By making these things more automatic, we free our working memory to do other stuff. Imagine for a second what would happen to Daniel if he hadn’t internalized all those movements by the time he had his famous fight against Johnny at the All Valley Karate Tournament. What if he had to consciously think of his every move while all those fighters were throwing punches at him? Well, let’s just say he wouldn’t have gotten that far and we wouldn’t have seen the famous crane kick that secured his trophy

Image result for crane kick gif
Daniel-san wins the tournament with the iconic crane kick

Drilling in the English classroom

If you think about our English classes, there are many types of drilling activities we can use. The idea is to reinforce grammar structures or even vocabulary by repeating them in different ways. This is certainly something inherited by us from a more behavioristic approach, particulary the audio lingual method. The main examples of drills are:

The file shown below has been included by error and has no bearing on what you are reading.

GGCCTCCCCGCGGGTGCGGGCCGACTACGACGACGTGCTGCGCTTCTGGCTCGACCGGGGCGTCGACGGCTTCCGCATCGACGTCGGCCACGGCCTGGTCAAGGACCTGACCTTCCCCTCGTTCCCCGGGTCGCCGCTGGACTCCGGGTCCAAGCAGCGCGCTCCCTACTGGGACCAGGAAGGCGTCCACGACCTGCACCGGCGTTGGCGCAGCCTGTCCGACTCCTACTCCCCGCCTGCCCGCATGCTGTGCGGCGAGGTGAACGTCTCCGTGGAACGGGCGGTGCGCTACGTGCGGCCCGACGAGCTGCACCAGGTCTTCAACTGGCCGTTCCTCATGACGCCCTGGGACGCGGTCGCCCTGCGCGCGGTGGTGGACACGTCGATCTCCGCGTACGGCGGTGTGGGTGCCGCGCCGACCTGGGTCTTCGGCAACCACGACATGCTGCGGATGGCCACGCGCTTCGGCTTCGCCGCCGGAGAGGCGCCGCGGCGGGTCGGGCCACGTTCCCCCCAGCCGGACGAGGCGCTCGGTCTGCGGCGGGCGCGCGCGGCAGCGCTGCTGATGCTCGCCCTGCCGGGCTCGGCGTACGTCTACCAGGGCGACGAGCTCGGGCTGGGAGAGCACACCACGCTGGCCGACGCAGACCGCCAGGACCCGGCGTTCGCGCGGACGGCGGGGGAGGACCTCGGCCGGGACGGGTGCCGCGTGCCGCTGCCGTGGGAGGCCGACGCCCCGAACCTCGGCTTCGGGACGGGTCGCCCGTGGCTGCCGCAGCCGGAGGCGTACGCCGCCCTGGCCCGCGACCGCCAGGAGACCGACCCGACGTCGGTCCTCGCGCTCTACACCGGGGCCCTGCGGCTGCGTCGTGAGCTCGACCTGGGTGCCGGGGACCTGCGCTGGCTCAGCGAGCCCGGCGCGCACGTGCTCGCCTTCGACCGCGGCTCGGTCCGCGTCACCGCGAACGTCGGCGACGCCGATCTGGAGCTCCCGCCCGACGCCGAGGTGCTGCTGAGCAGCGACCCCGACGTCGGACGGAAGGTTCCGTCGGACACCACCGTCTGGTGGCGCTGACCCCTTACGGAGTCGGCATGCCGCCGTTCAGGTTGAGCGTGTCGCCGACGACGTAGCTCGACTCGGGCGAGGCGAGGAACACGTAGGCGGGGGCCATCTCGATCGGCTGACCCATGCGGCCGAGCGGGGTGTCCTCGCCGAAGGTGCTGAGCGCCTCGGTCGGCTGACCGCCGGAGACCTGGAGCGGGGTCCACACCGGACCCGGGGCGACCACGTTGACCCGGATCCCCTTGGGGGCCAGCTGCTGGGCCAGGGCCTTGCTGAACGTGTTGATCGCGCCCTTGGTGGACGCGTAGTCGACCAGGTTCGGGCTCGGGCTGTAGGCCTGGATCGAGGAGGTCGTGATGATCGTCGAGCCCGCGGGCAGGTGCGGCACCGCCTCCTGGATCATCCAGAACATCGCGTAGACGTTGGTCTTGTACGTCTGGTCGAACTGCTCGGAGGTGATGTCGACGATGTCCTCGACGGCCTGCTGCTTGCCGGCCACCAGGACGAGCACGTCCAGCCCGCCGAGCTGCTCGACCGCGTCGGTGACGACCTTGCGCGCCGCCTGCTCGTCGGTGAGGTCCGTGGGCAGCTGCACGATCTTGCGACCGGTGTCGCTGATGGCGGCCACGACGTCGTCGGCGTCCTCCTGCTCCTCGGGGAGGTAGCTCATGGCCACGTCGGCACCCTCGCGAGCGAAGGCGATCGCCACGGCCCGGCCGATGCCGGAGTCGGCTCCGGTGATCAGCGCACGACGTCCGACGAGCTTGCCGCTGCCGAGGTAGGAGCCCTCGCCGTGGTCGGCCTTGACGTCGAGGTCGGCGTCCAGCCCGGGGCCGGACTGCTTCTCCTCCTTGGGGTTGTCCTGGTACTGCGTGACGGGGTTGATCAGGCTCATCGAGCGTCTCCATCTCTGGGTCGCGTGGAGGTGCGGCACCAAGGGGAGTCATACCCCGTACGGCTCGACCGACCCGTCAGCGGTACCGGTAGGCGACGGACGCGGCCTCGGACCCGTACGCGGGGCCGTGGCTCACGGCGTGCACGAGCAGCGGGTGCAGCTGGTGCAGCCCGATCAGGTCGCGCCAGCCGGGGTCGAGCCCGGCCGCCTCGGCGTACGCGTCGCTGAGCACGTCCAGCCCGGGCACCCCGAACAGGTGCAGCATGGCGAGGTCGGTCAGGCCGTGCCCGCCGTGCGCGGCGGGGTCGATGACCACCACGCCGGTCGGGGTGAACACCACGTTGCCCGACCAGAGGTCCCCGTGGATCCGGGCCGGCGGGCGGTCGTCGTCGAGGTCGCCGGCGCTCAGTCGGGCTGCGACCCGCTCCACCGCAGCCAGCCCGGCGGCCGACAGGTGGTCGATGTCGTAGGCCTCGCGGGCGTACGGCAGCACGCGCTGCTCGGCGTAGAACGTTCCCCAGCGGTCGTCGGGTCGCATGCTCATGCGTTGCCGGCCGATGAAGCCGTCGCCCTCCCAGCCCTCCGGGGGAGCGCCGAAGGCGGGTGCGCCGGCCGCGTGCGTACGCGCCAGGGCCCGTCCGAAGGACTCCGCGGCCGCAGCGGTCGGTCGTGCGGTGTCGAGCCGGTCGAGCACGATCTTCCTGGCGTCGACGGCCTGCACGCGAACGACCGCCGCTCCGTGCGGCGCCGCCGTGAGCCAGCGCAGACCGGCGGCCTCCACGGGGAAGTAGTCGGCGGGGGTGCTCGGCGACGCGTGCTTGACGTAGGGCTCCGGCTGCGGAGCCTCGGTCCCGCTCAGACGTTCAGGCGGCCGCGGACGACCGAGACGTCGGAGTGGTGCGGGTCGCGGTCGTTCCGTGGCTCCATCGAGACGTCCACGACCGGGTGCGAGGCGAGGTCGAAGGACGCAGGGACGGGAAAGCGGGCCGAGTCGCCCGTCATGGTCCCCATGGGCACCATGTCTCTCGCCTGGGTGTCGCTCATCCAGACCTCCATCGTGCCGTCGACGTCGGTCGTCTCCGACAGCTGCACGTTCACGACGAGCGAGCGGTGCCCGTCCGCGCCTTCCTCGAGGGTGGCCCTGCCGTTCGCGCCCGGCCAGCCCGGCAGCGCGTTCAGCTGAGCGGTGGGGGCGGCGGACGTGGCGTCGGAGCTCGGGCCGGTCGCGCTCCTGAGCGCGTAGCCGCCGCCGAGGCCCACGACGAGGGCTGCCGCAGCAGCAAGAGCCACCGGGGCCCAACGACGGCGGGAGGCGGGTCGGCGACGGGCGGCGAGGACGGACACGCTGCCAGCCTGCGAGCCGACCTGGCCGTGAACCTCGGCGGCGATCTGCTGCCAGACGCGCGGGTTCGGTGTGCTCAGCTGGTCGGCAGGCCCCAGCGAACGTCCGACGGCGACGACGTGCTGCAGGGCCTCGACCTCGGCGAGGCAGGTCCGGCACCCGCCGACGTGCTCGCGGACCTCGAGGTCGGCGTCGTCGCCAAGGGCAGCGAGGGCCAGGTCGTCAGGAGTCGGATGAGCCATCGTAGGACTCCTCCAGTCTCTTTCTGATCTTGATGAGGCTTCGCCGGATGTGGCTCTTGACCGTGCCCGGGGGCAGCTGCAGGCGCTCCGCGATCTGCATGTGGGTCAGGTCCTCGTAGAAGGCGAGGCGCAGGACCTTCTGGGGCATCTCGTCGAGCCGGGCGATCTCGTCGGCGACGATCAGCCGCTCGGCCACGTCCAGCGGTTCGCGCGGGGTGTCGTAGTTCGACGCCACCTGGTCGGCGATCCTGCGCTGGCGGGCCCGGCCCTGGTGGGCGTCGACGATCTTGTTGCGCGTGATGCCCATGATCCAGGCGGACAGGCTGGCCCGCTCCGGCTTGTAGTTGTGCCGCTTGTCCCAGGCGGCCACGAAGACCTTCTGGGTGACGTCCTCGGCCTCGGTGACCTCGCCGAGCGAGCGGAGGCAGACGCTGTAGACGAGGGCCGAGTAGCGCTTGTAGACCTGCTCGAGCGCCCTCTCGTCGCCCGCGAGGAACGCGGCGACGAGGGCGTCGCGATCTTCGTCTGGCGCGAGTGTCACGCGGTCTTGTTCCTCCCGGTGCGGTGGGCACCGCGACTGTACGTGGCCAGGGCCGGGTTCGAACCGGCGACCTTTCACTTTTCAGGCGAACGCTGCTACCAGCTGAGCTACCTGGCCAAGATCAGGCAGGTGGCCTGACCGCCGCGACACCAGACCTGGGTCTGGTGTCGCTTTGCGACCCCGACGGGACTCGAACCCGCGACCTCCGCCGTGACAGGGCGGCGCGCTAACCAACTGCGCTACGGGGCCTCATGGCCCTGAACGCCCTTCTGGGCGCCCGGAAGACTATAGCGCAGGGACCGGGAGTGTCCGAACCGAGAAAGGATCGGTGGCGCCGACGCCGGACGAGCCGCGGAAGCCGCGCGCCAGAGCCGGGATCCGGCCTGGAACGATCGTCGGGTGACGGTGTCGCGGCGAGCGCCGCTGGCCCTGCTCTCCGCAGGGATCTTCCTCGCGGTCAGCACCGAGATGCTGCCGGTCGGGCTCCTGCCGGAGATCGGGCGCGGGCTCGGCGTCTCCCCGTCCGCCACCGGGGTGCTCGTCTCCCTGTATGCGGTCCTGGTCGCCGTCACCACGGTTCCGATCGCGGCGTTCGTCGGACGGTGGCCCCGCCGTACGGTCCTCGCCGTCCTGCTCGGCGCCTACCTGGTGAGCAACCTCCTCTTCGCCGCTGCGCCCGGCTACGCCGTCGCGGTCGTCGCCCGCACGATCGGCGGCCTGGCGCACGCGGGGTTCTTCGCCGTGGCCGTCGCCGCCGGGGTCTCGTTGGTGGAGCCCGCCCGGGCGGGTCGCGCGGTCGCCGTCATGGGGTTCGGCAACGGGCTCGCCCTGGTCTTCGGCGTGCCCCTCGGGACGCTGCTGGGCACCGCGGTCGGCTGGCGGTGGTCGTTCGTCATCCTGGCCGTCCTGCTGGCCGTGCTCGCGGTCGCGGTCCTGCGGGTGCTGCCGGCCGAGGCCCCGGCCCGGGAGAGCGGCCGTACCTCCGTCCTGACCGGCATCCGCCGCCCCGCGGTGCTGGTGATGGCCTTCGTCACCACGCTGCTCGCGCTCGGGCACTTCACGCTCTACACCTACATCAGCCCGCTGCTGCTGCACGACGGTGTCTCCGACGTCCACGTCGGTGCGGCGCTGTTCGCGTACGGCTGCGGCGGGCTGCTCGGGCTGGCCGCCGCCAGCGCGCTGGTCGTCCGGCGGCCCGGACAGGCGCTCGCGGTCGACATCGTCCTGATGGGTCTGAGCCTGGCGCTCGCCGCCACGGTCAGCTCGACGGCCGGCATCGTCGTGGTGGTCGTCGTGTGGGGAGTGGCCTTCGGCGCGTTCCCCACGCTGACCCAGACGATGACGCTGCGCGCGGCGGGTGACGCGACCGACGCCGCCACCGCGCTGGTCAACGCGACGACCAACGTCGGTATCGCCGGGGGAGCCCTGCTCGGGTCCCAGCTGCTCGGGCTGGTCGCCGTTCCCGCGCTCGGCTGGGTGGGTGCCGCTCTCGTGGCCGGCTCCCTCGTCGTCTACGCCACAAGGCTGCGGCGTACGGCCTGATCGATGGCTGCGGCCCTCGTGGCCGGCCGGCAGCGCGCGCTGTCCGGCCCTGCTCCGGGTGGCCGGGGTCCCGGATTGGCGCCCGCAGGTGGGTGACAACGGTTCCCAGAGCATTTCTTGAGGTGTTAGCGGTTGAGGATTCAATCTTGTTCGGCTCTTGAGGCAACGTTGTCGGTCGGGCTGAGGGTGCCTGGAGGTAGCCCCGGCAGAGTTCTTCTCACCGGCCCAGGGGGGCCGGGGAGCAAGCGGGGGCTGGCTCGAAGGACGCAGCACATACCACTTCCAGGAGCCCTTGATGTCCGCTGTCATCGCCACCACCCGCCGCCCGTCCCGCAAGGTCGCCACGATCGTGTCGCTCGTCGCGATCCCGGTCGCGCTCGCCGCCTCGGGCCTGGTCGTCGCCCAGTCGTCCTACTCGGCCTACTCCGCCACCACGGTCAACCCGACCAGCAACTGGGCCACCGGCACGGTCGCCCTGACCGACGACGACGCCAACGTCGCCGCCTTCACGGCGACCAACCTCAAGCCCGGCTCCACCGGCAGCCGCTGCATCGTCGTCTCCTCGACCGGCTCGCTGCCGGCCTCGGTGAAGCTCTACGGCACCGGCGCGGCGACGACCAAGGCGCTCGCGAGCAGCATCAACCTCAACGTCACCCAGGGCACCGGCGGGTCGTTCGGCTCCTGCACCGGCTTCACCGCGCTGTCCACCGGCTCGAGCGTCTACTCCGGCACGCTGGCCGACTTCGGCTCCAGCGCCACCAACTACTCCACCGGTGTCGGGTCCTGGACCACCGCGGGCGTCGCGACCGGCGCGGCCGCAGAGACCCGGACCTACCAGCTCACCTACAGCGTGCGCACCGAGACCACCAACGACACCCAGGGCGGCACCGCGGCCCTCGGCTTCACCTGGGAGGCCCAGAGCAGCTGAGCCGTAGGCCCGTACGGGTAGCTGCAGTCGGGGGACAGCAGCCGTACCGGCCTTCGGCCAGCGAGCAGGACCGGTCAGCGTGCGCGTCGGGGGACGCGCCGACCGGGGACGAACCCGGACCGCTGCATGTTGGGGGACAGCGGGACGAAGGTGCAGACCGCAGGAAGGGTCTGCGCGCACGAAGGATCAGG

Teacher: Johnny lost the tournament

Students: Johnny lost the tournament

Repetition Drill

Teacher: Daniel is a karate fighter (car salesman)

Students: Daniel is a car salesman

Substitution Drill

Teacher: I have karate lessons (Robby)

Students: Robby has karate lessons

Teacher: He fights against the bullies (past)

Students: He fought against the bullies

Transformation Drill

Teacher: Does Samantha study with Miguel?

Students: Yes, she does

Teacher: Does Robby live with Johnny?

Students: No, he doesn’t

Question and Answer Drill

We can combine these drills with images instead of words, Total Physical Response – TPR (such as miming the vocabulary or using thumbs up to indicate an affirmative sentence/ thumbs down for a negative one) or even use the board to turn them into a game-like activity (disappearing drills, for instance, show the full sentence with a gap on the first slide and then some words disappear on the next slide and so on).

When and how often should we drill?